While it is essential to excel at work and do anything it takes to scale your career, you need to create a balance, especially if you are an overachiever. Things do not always have to be perfect, and you do not need to get everything done at once. Being a perfectionist and letting work consume you will lead you to burn out faster than you think. Currently, the average age of career burnout is 32years. Working too long and working too hard will lead one to burn out faster. If you can avoid it, do not take up a lot of work and rest after work hours.

Signs and Symptoms of Burnout

Most people, if not everyone, experiences those days where it requires a lot of strength to get out of bed. Those days can be characterized by feeling helpless, unappreciated, or overload. However, if you feel this daily, then you may be burnout. Burnout does not happen overnight. It is a process that is gradual. When you notice the early symptoms, please address them to prevent a major breakdown.

Some of the signs include:

  • Feeling tired and drained most of the time
  • Withdrawal from responsibilities
  • Feeling defeated, trapped, and helpless
  • Frequent headaches and a change in your sleeping pattern
  • Negative outlook and decreased satisfaction
  • Skipping work

How You Can Save Yourself from Burnout

As mentioned earlier, you need to be self-aware. It will be easy to protect yourself from burnout when you are self-aware. It will help you notice that you often say 'yes' when you ought to say 'no' because you cannot take on another project. You will also be aware of your tendency to set high goals for yourself and how you often overwork yourself.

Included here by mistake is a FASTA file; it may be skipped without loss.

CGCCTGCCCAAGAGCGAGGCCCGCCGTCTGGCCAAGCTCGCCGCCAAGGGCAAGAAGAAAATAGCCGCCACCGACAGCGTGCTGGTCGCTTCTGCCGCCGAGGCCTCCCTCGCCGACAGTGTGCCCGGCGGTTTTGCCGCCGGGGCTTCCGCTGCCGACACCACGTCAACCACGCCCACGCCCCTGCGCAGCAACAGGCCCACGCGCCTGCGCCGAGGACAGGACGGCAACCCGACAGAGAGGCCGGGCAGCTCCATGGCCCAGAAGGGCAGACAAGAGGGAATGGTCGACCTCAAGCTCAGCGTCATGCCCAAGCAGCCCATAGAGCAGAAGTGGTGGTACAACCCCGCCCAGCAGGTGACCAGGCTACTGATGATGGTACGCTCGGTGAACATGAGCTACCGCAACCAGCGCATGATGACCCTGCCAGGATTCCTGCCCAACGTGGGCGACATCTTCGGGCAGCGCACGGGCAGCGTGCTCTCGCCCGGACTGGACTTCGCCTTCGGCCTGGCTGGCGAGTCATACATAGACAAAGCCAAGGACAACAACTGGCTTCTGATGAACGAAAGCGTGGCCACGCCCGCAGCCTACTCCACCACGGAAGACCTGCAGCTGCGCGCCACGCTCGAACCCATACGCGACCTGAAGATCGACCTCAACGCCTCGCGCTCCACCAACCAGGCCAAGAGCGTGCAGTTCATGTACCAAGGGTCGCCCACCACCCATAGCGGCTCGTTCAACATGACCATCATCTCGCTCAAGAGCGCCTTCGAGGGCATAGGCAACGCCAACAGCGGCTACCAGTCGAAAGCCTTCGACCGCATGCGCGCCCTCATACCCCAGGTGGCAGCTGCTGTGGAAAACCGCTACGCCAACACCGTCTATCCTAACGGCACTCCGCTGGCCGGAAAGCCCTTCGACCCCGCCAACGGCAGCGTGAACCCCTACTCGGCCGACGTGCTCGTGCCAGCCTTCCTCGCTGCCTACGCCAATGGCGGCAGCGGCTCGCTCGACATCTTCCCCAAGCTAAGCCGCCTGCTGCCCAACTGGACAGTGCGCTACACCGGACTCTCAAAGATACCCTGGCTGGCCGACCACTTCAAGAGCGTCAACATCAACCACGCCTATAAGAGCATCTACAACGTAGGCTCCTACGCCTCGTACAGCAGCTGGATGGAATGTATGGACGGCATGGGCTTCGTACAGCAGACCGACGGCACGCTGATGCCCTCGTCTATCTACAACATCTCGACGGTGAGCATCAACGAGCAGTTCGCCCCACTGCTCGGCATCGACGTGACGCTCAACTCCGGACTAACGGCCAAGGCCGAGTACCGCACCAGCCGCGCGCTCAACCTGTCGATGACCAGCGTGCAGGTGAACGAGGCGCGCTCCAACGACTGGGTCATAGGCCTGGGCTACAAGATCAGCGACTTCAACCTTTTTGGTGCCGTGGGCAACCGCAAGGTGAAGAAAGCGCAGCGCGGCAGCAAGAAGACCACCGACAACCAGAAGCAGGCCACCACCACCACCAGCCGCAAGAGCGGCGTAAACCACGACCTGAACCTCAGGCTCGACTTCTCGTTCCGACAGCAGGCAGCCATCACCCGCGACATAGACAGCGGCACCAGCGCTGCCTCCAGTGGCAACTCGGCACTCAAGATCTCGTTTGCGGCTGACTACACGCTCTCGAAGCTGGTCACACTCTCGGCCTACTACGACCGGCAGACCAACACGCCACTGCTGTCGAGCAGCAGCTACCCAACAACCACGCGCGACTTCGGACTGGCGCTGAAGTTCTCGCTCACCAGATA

When you become aware of these habits, you will begin to act differently. Getting to know yourself well, understanding how you operate, and being honest with yourself will help you learn to take action and step back before you get to the burnout stage. Listed below are some of the steps you can take to ensure that you do not burn out.

Delegation

Learn to delegate work to other people. You do not always have to do everything by yourself. Most high achievers are also perfectionists, so they prefer to take up on all projects, so it is done to their standard of perfection. This will lead you to burnout. Whenever you have many workloads, distribute the responsibilities wisely and fairly among your colleagues instead of taking all of them by yourself. By delegating, you can get sufficient work to finish up on your part, and you are also not consumed by work, which is a win for you.

Saying “No”